The Cankbait – How to Choose the Right Crankbait For Bass

The crankbait lure is one of the most popular lure choices for bass fishermen when a lure is needed for catching bass on structure. Like most Bass lures they come in many different shapes, styles and sizes; each designed for a particular fishing situation or condition.

The first factor to consider when choosing a crankbait is the depth at which the bass are located. Once you have determined the probable depth of the fish, you will need to choose a crankbait that will dive to that depth. For example, If you expect the fish to be holding on structure 10 ft deep, then you will need a bait that will dive to at least 10 ft. This situation will require a deep diving crankbait.

I typically want a bait that will dive deeper than the actual depth of the fish. My reason for this is, I want the bait to actually hit the bottom and kick up silt and attract the attention of the fish. Or bounce of rocks, stumps or whatever cover the bass are holding on. I always want my crankbait to be in contact with something. This will trigger more strikes.

The second factor to consider is size of the crankbait. I like to try and match the size of the natural prey the bass are feeding on. If you see bait fish in the area take note of their size and color try to match it with the size and color of your crankbait.

The third factor to consider when choosing a crankbait is, the type of structure or cover that you’re fishing. The diving baits are generally a good choice on rock stumps or any type of wood.

If your fishing in, or over grass or some type of vegetation the lipless crankbait will be a much more efficient choice. The lipless bait has a much tighter wobble and thinner profile than most diving crankbaits; and will come through weeds much easier without snagging. The lipless bait is a great choice for fishing in or over vegetation. When fishing over weeds, don’t worry about getting the bait down in the weeds. This bait will draw the bass up. I have seen bass come up from 20 ft deep out of weeds to get this bait

The next thing you should consider is conditions. Weather conditions and water conditions are everything in bass fishing. These factors control everything that the bass does. Therefor should control how and where you fish for them.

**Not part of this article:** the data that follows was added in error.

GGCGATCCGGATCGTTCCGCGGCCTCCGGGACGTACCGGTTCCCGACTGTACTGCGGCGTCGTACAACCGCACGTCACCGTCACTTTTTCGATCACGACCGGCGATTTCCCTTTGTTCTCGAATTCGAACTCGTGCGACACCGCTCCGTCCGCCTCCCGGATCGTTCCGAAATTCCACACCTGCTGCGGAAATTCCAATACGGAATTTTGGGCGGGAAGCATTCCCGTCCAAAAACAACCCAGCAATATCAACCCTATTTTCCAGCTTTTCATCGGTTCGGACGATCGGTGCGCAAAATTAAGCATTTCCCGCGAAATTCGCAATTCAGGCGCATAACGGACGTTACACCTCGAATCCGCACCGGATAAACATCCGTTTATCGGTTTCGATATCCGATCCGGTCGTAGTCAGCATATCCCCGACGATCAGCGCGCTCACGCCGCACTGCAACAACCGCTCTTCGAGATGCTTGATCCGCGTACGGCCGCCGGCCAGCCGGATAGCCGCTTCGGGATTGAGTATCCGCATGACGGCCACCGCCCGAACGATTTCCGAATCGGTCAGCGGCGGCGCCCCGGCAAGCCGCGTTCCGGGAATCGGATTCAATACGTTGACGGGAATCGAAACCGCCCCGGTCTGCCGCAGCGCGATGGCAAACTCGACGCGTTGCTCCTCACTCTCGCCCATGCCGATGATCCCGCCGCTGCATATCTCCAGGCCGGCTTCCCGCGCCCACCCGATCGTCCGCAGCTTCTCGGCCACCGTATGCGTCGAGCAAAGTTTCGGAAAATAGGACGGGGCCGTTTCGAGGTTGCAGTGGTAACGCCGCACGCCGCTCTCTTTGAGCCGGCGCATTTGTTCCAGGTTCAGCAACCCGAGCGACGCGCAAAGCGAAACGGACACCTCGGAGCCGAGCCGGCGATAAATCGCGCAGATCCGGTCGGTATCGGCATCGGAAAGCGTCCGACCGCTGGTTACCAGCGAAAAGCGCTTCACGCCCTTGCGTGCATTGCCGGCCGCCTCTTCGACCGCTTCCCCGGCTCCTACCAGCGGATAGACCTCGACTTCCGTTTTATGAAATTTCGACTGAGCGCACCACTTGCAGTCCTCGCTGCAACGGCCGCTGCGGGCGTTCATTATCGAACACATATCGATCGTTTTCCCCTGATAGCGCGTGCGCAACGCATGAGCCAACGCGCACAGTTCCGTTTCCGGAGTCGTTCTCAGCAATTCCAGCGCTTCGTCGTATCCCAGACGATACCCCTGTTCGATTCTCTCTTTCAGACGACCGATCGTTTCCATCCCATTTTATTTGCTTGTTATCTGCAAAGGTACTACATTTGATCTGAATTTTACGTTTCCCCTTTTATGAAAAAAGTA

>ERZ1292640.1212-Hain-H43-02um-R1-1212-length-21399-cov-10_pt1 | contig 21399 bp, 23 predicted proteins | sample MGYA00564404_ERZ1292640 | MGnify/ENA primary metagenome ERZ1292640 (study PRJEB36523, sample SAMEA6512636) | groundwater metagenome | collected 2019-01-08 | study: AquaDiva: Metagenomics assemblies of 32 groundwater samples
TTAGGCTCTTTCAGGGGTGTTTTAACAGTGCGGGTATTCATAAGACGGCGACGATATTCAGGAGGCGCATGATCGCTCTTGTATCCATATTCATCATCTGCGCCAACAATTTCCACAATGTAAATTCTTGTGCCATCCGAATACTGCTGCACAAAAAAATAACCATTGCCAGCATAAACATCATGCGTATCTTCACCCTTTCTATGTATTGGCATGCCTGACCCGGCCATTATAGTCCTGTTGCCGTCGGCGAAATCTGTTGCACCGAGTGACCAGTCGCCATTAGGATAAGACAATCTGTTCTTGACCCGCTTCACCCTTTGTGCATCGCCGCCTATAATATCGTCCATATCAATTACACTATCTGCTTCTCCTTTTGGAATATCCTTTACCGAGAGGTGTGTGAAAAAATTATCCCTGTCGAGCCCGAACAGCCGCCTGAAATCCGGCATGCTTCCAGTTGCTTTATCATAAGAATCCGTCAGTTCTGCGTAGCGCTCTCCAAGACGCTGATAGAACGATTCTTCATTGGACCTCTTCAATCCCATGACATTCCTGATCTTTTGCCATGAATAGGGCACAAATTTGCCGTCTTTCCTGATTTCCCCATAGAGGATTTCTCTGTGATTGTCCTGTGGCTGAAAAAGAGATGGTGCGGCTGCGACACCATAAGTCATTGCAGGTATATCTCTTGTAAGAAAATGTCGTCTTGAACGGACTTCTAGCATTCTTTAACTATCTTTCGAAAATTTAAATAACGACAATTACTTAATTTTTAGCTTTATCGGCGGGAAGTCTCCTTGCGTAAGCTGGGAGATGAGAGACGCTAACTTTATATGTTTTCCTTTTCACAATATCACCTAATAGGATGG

Water color should dictate your choice when choosing your crankbait color. If the water is heavily stained or muddy, I will always start with bright or fluorescent colors such as chartreuse or even orange. If I’m in clear water, I start with more natural or shad colored crankbaits. Keep in mind that this is only a starting point if I’m not sure what the bass want.

Always be willing to change and experiment with color and presentation. Let the bass tell you what they want; and never be afraid to change.

Weather conditions also play a big part in my crankbait selection. For example if it’s cold and water temps are cold, I expect the fish to be less active and holding on deeper structure. In this situation I choose start with a deep diving lure. One that I can get down to the fish with a slower retrieve. Also if it’s very hot I use the same approach. For more detailed info see Crankbait Basics

Bass fishing is a game of variables. Always be ready and willing to experiment with different lures, colors and presentations. If what your doing isn’t working try something else until the bass tell you what they want. But always keep in mind that the crankbait is one of your choices..

Good fishing

Jeff



Source by Jeffery Hughes

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